Although the design is radically different than the original NASA needs, the project was still supposed to meet the upgraded AF goals as well as be much cheaper to fly in general. What went wrong?

One issue appears to be inflation. During the 1970s the US suffered from the worst inflation in modern history, driving up costs by about two times by 1980. In contrast, the rate between 1990 and 2000 was only 34% in total. This has the effect of magnifying the development costs of the shuttle tremendously.

However this doesn't explain the high costs of the continued operations of the shuttle. Even accounting for inflation the launch costs on the original estimates should be about 100 million today. To explain this you have to look at the operation details of maintaining and servicing the shuttle fleet, which turned out to be tremendously more expensive than anticipated.

When originally conceived the shuttle was to operate similar to an airliner. After landing the Orbiter would be checked out and start "mating" to the rest of the system (the ET and SRBs) and be ready for launch in as little as two weeks. Instead this sort of turnaround in fact takes (typically) months. This is due, in turn, to the continued "upgrading" of the inspection process as a result of the Challenger explosion. Even simple tasks now require unbelievable amounts of paperwork.

The result is a massively inflated manpower bill. There are 25,000 workers in shuttle operations (perhaps an older number), so simply multiply any figure that you choose for an average annual salary, divide by six (...launches per year), and there you have it.

The lessons of the shuttle have been seen as different depending on who you ask. In general however, future designers look to systems with only one stage, automated checkout, and in some cases, overdesigned low-tech systems.

Perhaps the most annoying aspect of the shuttle system is to consider the Air Force participation. While the blame rests solely at the feet of NASA for getting them involved in the first place, it was the Air Force requirements that certainly drove the system to be as complex and expensive as it is today. Ironically neither NASA nor the Air Force got the system they wanted or needed, and the Air Force eventually threw in the towel and returned to their older launch systems and abandoned their Vandenburg shuttle launch plans.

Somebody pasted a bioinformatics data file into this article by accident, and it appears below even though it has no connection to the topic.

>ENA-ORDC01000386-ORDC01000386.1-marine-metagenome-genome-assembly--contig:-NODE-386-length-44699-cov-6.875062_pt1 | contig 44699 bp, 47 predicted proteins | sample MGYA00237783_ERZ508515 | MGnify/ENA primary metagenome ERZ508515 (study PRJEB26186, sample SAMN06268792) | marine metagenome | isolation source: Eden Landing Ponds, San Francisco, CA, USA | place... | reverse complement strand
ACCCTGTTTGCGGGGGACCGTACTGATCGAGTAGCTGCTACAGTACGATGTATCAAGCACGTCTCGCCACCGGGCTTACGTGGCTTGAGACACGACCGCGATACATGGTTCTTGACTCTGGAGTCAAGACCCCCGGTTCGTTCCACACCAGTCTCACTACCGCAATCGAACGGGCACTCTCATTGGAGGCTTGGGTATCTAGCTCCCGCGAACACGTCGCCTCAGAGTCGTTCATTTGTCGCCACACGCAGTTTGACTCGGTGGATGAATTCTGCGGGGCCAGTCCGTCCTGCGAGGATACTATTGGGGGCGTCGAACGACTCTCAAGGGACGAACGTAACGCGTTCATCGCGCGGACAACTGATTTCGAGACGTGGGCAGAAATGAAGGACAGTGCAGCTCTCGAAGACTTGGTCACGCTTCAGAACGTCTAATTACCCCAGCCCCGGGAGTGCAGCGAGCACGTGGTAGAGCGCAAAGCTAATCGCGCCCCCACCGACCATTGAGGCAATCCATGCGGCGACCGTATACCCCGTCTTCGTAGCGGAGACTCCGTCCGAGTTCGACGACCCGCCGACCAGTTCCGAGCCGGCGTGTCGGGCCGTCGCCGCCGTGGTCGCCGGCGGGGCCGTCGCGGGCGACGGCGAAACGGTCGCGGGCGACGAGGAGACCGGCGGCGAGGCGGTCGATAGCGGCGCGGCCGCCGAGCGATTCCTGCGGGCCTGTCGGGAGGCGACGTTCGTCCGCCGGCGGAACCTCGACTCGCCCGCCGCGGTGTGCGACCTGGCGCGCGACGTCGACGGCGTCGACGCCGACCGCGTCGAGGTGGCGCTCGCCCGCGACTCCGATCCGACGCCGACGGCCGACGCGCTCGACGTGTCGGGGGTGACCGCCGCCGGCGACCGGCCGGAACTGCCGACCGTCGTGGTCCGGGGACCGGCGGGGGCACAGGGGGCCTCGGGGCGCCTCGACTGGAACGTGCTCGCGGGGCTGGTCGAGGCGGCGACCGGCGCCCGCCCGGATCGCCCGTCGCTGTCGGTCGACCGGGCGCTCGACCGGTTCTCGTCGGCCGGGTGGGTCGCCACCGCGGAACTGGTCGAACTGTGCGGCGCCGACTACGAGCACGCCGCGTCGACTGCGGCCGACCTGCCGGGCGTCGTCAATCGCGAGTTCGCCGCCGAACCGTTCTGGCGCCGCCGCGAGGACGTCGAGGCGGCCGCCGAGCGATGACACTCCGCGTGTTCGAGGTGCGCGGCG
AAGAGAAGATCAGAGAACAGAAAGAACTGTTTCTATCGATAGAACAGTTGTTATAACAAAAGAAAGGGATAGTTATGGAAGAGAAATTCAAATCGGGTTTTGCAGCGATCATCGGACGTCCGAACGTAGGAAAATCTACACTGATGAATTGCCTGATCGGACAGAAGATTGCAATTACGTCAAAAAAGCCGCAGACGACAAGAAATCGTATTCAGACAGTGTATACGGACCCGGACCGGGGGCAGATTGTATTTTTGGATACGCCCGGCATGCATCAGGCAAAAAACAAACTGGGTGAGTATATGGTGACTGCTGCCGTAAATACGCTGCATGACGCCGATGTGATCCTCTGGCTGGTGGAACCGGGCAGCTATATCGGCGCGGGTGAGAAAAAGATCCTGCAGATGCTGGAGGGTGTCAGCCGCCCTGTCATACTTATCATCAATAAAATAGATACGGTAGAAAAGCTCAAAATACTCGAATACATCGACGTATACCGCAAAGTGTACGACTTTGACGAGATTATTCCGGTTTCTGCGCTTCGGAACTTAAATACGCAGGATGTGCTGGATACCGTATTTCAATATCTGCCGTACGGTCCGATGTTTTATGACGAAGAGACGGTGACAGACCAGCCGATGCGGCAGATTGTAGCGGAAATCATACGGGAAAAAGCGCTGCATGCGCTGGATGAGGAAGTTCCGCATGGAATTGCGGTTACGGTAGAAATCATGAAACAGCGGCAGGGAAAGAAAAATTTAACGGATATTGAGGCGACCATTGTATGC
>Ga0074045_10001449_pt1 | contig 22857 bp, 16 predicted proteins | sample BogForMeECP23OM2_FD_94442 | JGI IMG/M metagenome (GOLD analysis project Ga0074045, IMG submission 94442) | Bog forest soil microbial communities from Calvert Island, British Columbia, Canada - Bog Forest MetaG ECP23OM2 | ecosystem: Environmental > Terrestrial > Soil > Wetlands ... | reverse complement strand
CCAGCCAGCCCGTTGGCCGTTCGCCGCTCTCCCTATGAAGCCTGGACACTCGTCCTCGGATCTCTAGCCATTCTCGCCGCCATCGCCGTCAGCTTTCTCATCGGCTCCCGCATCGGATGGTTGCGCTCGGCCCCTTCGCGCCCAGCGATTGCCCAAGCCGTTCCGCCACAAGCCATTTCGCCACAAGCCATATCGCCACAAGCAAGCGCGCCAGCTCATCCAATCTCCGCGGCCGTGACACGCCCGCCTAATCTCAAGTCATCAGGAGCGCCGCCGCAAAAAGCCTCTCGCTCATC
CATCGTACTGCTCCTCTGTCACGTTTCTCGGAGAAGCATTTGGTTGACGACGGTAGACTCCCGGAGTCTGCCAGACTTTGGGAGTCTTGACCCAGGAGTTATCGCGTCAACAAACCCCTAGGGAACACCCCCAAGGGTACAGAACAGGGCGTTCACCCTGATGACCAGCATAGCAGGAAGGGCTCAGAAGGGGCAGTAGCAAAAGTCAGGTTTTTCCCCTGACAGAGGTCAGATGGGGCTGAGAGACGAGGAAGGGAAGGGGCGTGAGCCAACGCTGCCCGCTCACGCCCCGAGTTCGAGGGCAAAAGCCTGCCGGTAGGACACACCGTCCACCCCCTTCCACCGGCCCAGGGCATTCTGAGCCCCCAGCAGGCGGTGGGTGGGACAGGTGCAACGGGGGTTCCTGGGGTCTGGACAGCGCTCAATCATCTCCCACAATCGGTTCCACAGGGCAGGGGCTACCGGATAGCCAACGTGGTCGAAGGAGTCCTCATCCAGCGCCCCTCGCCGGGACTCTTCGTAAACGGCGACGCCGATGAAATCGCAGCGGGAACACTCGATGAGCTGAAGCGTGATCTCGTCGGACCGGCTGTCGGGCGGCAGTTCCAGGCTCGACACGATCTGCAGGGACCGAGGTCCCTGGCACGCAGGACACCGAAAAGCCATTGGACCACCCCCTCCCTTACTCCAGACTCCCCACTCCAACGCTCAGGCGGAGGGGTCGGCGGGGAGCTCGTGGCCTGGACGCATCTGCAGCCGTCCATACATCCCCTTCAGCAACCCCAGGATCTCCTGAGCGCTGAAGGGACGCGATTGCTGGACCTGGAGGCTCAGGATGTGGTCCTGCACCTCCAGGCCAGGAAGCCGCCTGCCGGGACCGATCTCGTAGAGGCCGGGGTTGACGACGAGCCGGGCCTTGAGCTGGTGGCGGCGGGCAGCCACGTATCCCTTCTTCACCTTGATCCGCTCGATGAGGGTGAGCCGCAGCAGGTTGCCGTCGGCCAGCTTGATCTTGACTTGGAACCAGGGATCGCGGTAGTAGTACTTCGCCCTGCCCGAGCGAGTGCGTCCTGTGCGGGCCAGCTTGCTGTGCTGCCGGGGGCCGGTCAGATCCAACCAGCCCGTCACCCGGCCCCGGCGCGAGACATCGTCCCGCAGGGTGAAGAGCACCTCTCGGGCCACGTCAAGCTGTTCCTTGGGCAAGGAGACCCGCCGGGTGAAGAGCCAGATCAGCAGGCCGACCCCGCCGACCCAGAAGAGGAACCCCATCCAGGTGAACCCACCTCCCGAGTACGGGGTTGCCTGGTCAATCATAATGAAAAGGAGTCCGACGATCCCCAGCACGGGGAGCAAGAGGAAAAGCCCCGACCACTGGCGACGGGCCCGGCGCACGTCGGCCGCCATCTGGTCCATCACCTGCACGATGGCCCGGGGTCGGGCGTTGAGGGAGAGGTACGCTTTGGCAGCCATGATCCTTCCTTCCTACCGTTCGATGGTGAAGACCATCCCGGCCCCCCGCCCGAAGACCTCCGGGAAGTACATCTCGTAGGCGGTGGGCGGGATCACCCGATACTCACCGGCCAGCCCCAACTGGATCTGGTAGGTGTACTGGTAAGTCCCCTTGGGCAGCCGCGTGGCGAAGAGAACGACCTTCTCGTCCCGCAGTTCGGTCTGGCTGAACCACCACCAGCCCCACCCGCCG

Shuttle description

The Space Shuttle consists of four main components; the reuseable orbiter itself, a large expendable external fuel tank, and a pair of reusable solid-fuel booster rockets. The fuel tank and booster rockets are jettisoned during ascent. The longest the shuttle has stayed in orbit in a single mission is 17.5 days, on mission STS-80 in November 1996.

The Space Shuttle system has had numerous improvements over the years.

The Orbiter has changed its thermal protection system several times in order to save weight and ease workload. The original silica-based ceramic tiles need to be inspected for damage after every flight, and also soak up water and thus need to be protected from the rain. The later problem was initially fixed by spraying the tiles with Scotchgard, but a custom-solution was later purchased. Later many of the tiles on the cooler portions of the Shuttle were replaced by large blankets of insulating material instead, which means huge areas (notably the cargo bay area) no longer have to be inspected as much.

Internally the Shuttle remains largely similar to the original design, with the exception that the avionics continues to be improved. The original systems were "hardened" IBM 360 computers connected to analog displays in the cockpit similar to contemporary airliners like the DC-10. Today the cockpits are being replaced with "all glass" systems and the computers themselves are many times faster. In addition several improvements have been made for safety reasons after the Challenger explosion, including a crew escape system for use in situation that require the Orbiter to "ditch".

The Space Shuttle Main Engines[?] have had several improvements to enhance reliability and power. This is why during launch you may hear curious phrases such as "Go to throttle-up at 106%". This does not mean the engines are being run over-limit. The 100% figure is the power level for the original main engines.

The external tank[?] was originally painted white to protect the insulation that covers much of the tank, but improvements and testing showed that it was not required. This saves considerable weight, and thereby increases the payload the orbiter can carry into orbit. Additional weight was saved by removing some of the internal "stringers" in the hydrogen tank which proved to be unneeded in flight. The resulting "light weight external tank" has been used on the vast majority of shuttle missions.

And, of course, the SRBs have undergone improvements as well. Notable is the adding of a third O-ring seal to the joints between the segments, which occurred after the Challenger accident.

A number of other SRB improvements were planned in order to improve performance and safety, but never came to be. These culminated in the considerably simpler, lower cost and better performing Advanced Solid Rocket Booster which was to have entered production in the early to mid 1990s, but was later cancelled to save money. In addition the Air Force developed their own much lighter single-piece design using a new filament-wound system, but this too was cancelled.

Shuttle accidents

Two shuttles have been destroyed, both with the loss of all astronauts on board:

see also Shuttle Buran

External links